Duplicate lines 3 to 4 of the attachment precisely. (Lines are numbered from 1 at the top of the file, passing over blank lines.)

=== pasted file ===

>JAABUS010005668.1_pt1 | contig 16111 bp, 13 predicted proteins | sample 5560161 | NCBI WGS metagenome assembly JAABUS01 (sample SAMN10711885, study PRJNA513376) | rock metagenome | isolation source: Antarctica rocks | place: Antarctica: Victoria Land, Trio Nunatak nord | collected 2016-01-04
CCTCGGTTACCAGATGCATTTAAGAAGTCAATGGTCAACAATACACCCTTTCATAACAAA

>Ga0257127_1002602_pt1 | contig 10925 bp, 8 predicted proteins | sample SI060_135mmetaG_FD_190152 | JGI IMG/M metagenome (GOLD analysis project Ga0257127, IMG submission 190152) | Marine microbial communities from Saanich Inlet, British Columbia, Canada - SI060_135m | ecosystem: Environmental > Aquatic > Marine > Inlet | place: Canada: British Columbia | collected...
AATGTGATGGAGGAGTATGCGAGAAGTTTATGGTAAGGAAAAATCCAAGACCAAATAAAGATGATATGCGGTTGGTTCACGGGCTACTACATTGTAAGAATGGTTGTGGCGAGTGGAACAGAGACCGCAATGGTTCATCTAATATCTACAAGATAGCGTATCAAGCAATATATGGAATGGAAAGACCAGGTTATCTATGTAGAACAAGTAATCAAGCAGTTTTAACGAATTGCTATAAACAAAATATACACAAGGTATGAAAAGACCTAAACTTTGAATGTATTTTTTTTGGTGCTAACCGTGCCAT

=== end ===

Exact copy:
>Ga0257127_1002602_pt1 | contig 10925 bp, 8 predicted proteins | sample SI060_135mmetaG_FD_190152 | JGI IMG/M metagenome (GOLD analysis project Ga0257127, IMG submission 190152) | Marine microbial communities from Saanich Inlet, British Columbia, Canada - SI060_135m | ecosystem: Environmental > Aquatic > Marine > Inlet | place: Canada: British Columbia | collected...
AATGTGATGGAGGAGTATGCGAGAAGTTTATGGTAAGGAAAAATCCAAGACCAAATAAAGATGATATGCGGTTGGTTCACGGGCTACTACATTGTAAGAATGGTTGTGGCGAGTGGAACAGAGACCGCAATGGTTCATCTAATATCTACAAGATAGCGTATCAAGCAATATATGGAATGGAAAGACCAGGTTATCTATGTAGAACAAGTAATCAAGCAGTTTTAACGAATTGCTATAAACAAAATATACACAAGGTATGAAAAGACCTAAACTTTGAATGTATTTTTTTTGGTGCTAACCGTGCCAT